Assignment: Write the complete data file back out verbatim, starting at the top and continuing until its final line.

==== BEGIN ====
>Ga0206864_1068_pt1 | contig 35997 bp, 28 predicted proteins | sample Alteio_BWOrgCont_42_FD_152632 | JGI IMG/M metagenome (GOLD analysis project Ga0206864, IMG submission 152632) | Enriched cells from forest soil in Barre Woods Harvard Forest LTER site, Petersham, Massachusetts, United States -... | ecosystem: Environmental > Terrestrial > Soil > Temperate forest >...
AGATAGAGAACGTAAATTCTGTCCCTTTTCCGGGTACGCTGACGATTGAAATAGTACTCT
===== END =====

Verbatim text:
>Ga0206864_1068_pt1 | contig 35997 bp, 28 predicted proteins | sample Alteio_BWOrgCont_42_FD_152632 | JGI IMG/M metagenome (GOLD analysis project Ga0206864, IMG submission 152632) | Enriched cells from forest soil in Barre Woods Harvard Forest LTER site, Petersham, Massachusetts, United States -... | ecosystem: Environmental > Terrestrial > Soil > Temperate forest >...
AGATAGAGAACGTAAATTCTGTCCCTTTTCCGGGTACGCTGACGATTGAAATAGTACTCT